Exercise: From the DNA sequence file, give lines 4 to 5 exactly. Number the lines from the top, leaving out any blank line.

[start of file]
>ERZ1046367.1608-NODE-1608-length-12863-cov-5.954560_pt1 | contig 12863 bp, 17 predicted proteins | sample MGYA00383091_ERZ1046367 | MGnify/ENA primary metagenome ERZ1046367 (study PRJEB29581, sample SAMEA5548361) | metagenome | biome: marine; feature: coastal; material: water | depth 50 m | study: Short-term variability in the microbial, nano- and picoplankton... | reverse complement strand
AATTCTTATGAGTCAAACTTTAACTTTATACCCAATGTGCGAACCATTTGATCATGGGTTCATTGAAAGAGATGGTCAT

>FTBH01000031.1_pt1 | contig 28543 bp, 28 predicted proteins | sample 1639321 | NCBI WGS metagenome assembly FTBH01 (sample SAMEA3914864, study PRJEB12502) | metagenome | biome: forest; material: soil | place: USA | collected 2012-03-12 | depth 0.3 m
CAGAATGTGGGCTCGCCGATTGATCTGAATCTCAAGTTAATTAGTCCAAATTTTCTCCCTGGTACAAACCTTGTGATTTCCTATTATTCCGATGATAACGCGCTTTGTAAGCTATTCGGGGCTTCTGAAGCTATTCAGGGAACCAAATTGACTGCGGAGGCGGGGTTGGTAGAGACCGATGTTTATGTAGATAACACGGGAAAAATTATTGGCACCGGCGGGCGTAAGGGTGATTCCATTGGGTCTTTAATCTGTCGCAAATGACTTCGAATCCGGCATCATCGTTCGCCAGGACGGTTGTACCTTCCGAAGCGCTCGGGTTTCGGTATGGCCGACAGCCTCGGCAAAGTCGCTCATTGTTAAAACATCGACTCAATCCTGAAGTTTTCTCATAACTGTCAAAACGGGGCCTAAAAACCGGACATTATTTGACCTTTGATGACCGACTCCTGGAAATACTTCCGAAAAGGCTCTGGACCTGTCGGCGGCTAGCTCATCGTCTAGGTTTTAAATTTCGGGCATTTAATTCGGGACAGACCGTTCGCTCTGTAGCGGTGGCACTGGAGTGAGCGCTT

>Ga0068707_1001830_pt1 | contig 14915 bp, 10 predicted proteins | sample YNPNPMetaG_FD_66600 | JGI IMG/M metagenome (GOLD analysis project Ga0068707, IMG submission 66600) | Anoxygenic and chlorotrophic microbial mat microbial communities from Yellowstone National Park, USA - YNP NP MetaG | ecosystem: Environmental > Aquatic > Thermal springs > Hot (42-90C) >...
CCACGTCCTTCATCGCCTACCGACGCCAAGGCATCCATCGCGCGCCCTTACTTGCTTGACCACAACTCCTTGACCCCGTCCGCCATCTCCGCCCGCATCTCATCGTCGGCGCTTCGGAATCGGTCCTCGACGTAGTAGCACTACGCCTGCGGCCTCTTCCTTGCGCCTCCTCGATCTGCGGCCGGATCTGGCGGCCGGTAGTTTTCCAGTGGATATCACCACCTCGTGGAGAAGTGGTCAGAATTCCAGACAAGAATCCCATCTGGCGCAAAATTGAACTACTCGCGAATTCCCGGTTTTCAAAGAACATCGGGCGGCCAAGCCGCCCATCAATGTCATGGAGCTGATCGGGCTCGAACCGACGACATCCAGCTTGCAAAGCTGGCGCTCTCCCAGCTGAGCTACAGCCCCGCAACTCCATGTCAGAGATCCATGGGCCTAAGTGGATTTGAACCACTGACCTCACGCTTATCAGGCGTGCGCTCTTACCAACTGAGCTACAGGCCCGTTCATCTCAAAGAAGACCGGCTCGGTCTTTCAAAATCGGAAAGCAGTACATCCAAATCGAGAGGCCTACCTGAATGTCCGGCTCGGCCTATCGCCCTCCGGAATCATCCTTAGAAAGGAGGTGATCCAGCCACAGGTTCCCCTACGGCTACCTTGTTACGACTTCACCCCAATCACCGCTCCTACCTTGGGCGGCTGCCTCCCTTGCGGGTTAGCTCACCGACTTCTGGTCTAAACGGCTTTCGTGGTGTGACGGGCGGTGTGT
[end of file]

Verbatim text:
CAGAATGTGGGCTCGCCGATTGATCTGAATCTCAAGTTAATTAGTCCAAATTTTCTCCCTGGTACAAACCTTGTGATTTCCTATTATTCCGATGATAACGCGCTTTGTAAGCTATTCGGGGCTTCTGAAGCTATTCAGGGAACCAAATTGACTGCGGAGGCGGGGTTGGTAGAGACCGATGTTTATGTAGATAACACGGGAAAAATTATTGGCACCGGCGGGCGTAAGGGTGATTCCATTGGGTCTTTAATCTGTCGCAAATGACTTCGAATCCGGCATCATCGTTCGCCAGGACGGTTGTACCTTCCGAAGCGCTCGGGTTTCGGTATGGCCGACAGCCTCGGCAAAGTCGCTCATTGTTAAAACATCGACTCAATCCTGAAGTTTTCTCATAACTGTCAAAACGGGGCCTAAAAACCGGACATTATTTGACCTTTGATGACCGACTCCTGGAAATACTTCCGAAAAGGCTCTGGACCTGTCGGCGGCTAGCTCATCGTCTAGGTTTTAAATTTCGGGCATTTAATTCGGGACAGACCGTTCGCTCTGTAGCGGTGGCACTGGAGTGAGCGCTT

>Ga0068707_1001830_pt1 | contig 14915 bp, 10 predicted proteins | sample YNPNPMetaG_FD_66600 | JGI IMG/M metagenome (GOLD analysis project Ga0068707, IMG submission 66600) | Anoxygenic and chlorotrophic microbial mat microbial communities from Yellowstone National Park, USA - YNP NP MetaG | ecosystem: Environmental > Aquatic > Thermal springs > Hot (42-90C) >...